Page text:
While not in combat, players explore a Metroidvania world and soon gain the ability of flight. The challenge isn’t from platforming, but there are sections that require careful maneuvering around dangerous obstacles or avoiding enemies if your health is low. There are plenty of secrets and treasure chests to find, making exploring highly rewarding. Child of Light puts together a package that is something brilliant. It’s a beautiful game with a touching story that has fun gameplay to back it up — the best kind of experience.

Mario Kart 8

Release: May 30, 2014
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What can I say about Mario Kart 8 that you don’t already know? Given that more than 2.8 million of you have already got your grubby little hands on this latest Nintendo EAD masterpiece, probably not a lot! The game absolutely deserves its status as the highest rated console Mario Kart on Metacritic, not for the unmatched splendour of its visuals that present the whole of the Mushroom Kingdom with a level of detail and intricacy that no game has even come close to before; not for its note-perfect soundtrack that features stunning new compositions and fantastic covers of a number of Mario Kart classics as well as a different [music] track for every [race] track in the game. Not for its surprisingly deep driving model that affords players a huge learning curve to improve their skills or for the surprisingly full-featured online and social media aspect of the game, but for the effect this game has had on the video game community as a whole.

From the creation of the Luigi Death Stare to the popularity of innumerable regular online tournaments, most of you are probably too busy playing Mario Kart right now to read this. If you are reading this, you’re probably just on a break from playing. I have personally put more than 170 hours into this game in the last two months, but the best story I have recently seen on the Mario Kart effect comes from one of our forum users, Repomech, who explains that his wife “has even had co-workers come over early before they carpool to work so that they can squeeze in a half hour of Mario Kart to kick off the day.” Can there be a better recommendation than that?

Shovel Knight (Elia Pales)

Release: June 26th 2014
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The NES was in its prime about ten years before I was born. As a result, I missed out on quite a few “classic” games. Sure, I’ve played some Mario and Zelda, but games like Castlevania, Metroid, and Duck Tales unfortunately received less love. This is why Shovel Knight is so good! Whereas other games have been released and have only become successful as a result of gamer nostalgia, Shovel Knight is an amazing game because it actually has great level design, fun platforming, and excellent item/boss implementation.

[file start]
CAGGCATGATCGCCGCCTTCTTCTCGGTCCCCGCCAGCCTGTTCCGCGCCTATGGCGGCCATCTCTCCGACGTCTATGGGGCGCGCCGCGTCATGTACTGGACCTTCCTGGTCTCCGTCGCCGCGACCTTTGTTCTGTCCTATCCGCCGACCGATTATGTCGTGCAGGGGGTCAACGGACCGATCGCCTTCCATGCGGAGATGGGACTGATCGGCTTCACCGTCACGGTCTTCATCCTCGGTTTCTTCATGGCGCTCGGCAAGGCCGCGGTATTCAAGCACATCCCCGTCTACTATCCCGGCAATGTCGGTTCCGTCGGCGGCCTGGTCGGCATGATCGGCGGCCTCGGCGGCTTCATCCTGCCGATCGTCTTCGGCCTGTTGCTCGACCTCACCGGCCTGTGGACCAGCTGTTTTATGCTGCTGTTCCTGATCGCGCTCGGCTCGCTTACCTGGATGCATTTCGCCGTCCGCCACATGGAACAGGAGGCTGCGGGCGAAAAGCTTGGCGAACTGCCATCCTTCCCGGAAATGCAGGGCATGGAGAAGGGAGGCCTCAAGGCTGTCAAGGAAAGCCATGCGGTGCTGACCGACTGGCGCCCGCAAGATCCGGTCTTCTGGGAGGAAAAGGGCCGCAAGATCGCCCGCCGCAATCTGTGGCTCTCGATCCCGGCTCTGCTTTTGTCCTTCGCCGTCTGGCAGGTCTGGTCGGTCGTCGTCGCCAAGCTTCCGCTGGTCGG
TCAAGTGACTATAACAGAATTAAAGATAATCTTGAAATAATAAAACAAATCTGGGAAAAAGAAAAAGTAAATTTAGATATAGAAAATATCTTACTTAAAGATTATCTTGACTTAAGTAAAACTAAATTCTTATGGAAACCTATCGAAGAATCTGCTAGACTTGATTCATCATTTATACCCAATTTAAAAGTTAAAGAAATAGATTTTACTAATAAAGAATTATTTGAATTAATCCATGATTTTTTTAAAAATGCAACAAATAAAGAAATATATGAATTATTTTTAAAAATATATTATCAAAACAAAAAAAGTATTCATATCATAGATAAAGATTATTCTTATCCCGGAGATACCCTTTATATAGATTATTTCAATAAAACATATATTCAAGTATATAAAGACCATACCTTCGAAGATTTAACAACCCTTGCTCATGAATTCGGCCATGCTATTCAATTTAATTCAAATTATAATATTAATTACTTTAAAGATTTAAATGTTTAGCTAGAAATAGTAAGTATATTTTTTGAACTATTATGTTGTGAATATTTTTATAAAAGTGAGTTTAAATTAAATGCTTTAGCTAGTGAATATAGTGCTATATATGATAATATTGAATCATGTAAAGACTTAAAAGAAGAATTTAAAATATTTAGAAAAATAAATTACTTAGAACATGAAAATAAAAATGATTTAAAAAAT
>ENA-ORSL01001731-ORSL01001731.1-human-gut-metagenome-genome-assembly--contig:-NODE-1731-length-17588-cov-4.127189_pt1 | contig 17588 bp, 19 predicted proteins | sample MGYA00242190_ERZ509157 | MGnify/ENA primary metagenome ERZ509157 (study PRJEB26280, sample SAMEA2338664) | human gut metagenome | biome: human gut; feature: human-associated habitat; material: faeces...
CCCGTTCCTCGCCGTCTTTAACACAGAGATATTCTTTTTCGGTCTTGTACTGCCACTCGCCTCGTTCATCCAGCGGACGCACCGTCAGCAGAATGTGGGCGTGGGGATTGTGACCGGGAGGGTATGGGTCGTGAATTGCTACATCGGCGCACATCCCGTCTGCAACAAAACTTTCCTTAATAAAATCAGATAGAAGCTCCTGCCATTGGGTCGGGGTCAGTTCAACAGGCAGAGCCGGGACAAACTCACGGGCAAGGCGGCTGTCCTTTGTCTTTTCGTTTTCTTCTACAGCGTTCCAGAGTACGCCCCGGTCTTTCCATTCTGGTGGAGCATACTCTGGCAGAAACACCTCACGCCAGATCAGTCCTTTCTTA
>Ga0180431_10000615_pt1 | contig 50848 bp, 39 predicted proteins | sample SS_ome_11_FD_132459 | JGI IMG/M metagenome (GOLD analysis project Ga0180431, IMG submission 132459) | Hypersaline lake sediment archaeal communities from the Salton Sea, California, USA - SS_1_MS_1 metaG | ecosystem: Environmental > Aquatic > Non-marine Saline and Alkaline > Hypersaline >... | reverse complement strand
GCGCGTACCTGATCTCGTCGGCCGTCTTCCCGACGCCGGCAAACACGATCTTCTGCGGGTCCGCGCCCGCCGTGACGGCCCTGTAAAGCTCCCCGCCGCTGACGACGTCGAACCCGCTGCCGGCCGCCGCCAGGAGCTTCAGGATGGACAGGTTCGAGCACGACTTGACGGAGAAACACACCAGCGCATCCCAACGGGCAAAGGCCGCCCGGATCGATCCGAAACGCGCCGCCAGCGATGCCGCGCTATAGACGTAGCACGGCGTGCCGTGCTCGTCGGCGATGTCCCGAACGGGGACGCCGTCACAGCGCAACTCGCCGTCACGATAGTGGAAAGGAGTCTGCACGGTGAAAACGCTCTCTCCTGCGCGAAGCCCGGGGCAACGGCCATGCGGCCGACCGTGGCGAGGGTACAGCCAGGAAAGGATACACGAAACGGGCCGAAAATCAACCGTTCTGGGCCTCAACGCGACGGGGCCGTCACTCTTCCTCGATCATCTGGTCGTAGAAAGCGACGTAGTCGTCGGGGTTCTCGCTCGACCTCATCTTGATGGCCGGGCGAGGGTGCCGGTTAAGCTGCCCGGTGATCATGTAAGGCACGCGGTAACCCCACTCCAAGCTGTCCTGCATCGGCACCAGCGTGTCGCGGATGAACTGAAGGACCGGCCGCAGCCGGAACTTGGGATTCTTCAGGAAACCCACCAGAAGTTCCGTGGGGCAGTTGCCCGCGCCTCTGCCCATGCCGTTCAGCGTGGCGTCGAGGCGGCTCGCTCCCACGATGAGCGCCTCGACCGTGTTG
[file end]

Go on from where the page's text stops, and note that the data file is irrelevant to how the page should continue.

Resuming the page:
It not only appeals to those who grew up on NES games, but it also captures the hearts of (relatively) newer gamers like myself. It strips out everything that has been added to games over the last twenty-five to thirty years that may be superfluous, such as an overdone Triple A presentation or bloated development teams, and is a game that is fun, plain and simple.

Scram Kitty and His Buddy On Rails (Menashe K.)

Release: May 15, 2014

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I’m a sucker for simple games that have a mastery in the control departments, are insanely difficult, and do something different enough to give an old formula a fresh feeling. That list is pretty much what Scram Kitty has cornered the market on. While a game like Shovel Knight was very enjoyable to me in a nostalgic way, helping me to reminisce about the good old days of 8-bit platformers, it didn’t really do anything new — and to me, that’s awfully important. I’ve played hundreds of platformers since the NES days and just being a retro platformer isn’t enough.

Then, along comes Scram Kitty and tickles the innovation part of my brain in simple but exciting ways. It’s one part shmup, one part on-rails platformer. You can ride along any part of the rail that weaves across the level, which also controls and limits where you can go and what you can do. As long as you can master the borders of the rails, you can be very effective in your shoot-em-up skills. Sometimes, limitations in a game can be very rewarding for its gameplay. Other times, removing the restrictions are better. There are shmups like R-Type that keep you stuck to a 2D rail or Star Fox that keeps you stuck on a 3D rail. Then, there are shmups that completely remove the rails, like Bandai-O, but that isn’t always a good thing because it can feel more like a flying platformer than a shmup. Scram Kitty is a beautiful marriage of restrictions and giving you more freedom than the standard shmup-on-rails. That’s why, for me, it has been the biggest surprise of the year so far.

And the winner is …

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Was there really any doubt? Some of the best indie games and perhaps the absolute best 2D platformers of recent years really gave Mario Kart 8 a run for its money, but in the end, the overwhelming level of support for the latest installment in what is one of Nintendo’s best loved franchises allowed everybody’s favourite plumber to walk away from this competition as its champion. Mario Kart 8 is our best Wii U game of 2014 so far and I would not be at all surprised to see this game take home a number of prizes when the video game industry gets around to doing this GOTY thing for real in about five months’ time.

My thanks to Jonathan, Ryan, Elia, and Menashe for their help with this article.

Written by Michael Nelson

Michael is notorious for being the most skilled gamer in the community, topping most leaderboards and demolishing everyone’s high scores. This has earned him countless friends and even more enemies. In real life, Michael is a 35-yr-old single parent to a 5-yr-old Gaming Goddess in the making, a restaurant manager, and our top reviewer on Nintendo Enthusiast.